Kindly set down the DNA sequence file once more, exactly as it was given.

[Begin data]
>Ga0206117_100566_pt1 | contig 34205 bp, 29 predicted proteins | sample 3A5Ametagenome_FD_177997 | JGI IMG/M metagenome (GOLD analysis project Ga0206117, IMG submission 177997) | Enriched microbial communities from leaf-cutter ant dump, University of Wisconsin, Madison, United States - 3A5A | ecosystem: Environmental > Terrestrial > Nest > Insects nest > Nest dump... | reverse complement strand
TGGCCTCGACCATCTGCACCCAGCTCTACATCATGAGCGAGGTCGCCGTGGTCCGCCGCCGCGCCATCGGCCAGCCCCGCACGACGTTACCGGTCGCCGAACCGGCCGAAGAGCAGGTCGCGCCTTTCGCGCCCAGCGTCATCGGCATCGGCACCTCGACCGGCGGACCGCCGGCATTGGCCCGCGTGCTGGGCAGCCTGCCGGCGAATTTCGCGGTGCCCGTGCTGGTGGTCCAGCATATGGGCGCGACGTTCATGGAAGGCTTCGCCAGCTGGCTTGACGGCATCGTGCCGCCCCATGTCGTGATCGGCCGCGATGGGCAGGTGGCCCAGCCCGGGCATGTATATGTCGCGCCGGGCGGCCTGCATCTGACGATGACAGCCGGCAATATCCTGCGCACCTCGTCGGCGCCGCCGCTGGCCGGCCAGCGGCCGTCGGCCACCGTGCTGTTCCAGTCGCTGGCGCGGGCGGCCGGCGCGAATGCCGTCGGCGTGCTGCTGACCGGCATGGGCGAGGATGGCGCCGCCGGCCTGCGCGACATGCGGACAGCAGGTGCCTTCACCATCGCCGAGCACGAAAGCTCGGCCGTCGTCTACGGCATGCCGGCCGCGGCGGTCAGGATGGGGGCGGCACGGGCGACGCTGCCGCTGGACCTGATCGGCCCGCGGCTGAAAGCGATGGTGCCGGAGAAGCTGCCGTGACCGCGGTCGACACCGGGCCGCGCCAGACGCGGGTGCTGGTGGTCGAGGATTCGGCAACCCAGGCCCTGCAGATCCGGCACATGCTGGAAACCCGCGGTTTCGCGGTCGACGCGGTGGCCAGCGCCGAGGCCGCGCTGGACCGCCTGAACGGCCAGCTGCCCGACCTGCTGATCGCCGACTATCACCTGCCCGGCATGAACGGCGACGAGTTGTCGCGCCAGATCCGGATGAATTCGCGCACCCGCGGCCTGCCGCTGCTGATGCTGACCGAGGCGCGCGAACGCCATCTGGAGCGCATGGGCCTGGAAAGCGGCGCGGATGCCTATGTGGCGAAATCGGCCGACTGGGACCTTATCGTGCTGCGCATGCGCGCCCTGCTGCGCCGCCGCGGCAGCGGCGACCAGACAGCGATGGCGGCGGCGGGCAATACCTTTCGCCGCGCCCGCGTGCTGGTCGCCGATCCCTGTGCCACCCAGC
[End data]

>Ga0206117_100566_pt1 | contig 34205 bp, 29 predicted proteins | sample 3A5Ametagenome_FD_177997 | JGI IMG/M metagenome (GOLD analysis project Ga0206117, IMG submission 177997) | Enriched microbial communities from leaf-cutter ant dump, University of Wisconsin, Madison, United States - 3A5A | ecosystem: Environmental > Terrestrial > Nest > Insects nest > Nest dump... | reverse complement strand
TGGCCTCGACCATCTGCACCCAGCTCTACATCATGAGCGAGGTCGCCGTGGTCCGCCGCCGCGCCATCGGCCAGCCCCGCACGACGTTACCGGTCGCCGAACCGGCCGAAGAGCAGGTCGCGCCTTTCGCGCCCAGCGTCATCGGCATCGGCACCTCGACCGGCGGACCGCCGGCATTGGCCCGCGTGCTGGGCAGCCTGCCGGCGAATTTCGCGGTGCCCGTGCTGGTGGTCCAGCATATGGGCGCGACGTTCATGGAAGGCTTCGCCAGCTGGCTTGACGGCATCGTGCCGCCCCATGTCGTGATCGGCCGCGATGGGCAGGTGGCCCAGCCCGGGCATGTATATGTCGCGCCGGGCGGCCTGCATCTGACGATGACAGCCGGCAATATCCTGCGCACCTCGTCGGCGCCGCCGCTGGCCGGCCAGCGGCCGTCGGCCACCGTGCTGTTCCAGTCGCTGGCGCGGGCGGCCGGCGCGAATGCCGTCGGCGTGCTGCTGACCGGCATGGGCGAGGATGGCGCCGCCGGCCTGCGCGACATGCGGACAGCAGGTGCCTTCACCATCGCCGAGCACGAAAGCTCGGCCGTCGTCTACGGCATGCCGGCCGCGGCGGTCAGGATGGGGGCGGCACGGGCGACGCTGCCGCTGGACCTGATCGGCCCGCGGCTGAAAGCGATGGTGCCGGAGAAGCTGCCGTGACCGCGGTCGACACCGGGCCGCGCCAGACGCGGGTGCTGGTGGTCGAGGATTCGGCAACCCAGGCCCTGCAGATCCGGCACATGCTGGAAACCCGCGGTTTCGCGGTCGACGCGGTGGCCAGCGCCGAGGCCGCGCTGGACCGCCTGAACGGCCAGCTGCCCGACCTGCTGATCGCCGACTATCACCTGCCCGGCATGAACGGCGACGAGTTGTCGCGCCAGATCCGGATGAATTCGCGCACCCGCGGCCTGCCGCTGCTGATGCTGACCGAGGCGCGCGAACGCCATCTGGAGCGCATGGGCCTGGAAAGCGGCGCGGATGCCTATGTGGCGAAATCGGCCGACTGGGACCTTATCGTGCTGCGCATGCGCGCCCTGCTGCGCCGCCGCGGCAGCGGCGACCAGACAGCGATGGCGGCGGCGGGCAATACCTTTCGCCGCGCCCGCGTGCTGGTCGCCGATCCCTGTGCCACCCAGC